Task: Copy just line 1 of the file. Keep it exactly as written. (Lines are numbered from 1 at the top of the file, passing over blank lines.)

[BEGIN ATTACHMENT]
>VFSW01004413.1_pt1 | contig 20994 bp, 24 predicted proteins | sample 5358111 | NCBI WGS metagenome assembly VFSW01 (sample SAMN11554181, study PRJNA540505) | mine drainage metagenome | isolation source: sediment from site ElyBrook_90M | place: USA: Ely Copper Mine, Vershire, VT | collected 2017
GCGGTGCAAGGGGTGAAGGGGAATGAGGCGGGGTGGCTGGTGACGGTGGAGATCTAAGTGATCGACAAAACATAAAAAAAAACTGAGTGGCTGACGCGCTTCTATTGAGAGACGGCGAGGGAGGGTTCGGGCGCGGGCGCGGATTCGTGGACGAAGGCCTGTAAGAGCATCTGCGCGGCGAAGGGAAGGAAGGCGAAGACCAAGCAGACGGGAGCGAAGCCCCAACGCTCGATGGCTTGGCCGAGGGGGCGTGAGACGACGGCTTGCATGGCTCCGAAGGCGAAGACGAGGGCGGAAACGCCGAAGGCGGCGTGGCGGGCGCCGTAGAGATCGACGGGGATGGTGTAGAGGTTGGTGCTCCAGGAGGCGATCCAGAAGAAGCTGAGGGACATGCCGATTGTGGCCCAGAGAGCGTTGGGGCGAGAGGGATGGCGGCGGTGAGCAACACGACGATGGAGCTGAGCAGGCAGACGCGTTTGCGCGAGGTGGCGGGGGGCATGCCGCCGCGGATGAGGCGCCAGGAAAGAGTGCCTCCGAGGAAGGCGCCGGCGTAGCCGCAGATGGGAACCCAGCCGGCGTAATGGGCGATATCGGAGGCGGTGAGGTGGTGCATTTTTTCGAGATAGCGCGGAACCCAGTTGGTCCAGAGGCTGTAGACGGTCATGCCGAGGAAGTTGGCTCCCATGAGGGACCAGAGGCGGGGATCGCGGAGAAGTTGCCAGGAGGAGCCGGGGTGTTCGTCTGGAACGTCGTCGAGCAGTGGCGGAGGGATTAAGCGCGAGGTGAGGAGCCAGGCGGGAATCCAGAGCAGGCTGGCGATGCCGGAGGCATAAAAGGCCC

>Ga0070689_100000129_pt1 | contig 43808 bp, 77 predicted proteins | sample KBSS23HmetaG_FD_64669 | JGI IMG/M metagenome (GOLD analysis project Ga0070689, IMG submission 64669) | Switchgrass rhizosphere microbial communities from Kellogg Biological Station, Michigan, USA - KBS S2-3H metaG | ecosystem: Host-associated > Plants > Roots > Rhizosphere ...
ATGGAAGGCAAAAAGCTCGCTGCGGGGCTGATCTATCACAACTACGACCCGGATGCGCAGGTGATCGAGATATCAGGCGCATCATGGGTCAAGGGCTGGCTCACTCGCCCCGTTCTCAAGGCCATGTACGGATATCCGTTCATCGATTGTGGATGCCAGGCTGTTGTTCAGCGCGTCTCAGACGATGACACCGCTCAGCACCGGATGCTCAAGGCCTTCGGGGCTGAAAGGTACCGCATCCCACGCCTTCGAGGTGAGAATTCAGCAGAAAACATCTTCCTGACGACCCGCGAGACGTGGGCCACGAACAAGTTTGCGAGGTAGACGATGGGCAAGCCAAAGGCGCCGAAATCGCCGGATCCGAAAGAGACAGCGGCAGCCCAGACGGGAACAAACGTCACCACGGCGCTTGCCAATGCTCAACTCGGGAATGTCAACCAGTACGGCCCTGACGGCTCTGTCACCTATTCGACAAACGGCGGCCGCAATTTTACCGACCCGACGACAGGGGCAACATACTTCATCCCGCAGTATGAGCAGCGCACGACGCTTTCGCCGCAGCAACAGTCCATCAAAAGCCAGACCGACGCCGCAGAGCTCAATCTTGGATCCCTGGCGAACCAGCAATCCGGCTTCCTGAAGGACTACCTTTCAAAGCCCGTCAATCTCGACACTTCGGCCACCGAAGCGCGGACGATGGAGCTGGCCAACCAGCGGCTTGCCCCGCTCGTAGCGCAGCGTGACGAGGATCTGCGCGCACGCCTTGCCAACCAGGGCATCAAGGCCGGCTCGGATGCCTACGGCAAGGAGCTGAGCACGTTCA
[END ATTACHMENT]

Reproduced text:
>VFSW01004413.1_pt1 | contig 20994 bp, 24 predicted proteins | sample 5358111 | NCBI WGS metagenome assembly VFSW01 (sample SAMN11554181, study PRJNA540505) | mine drainage metagenome | isolation source: sediment from site ElyBrook_90M | place: USA: Ely Copper Mine, Vershire, VT | collected 2017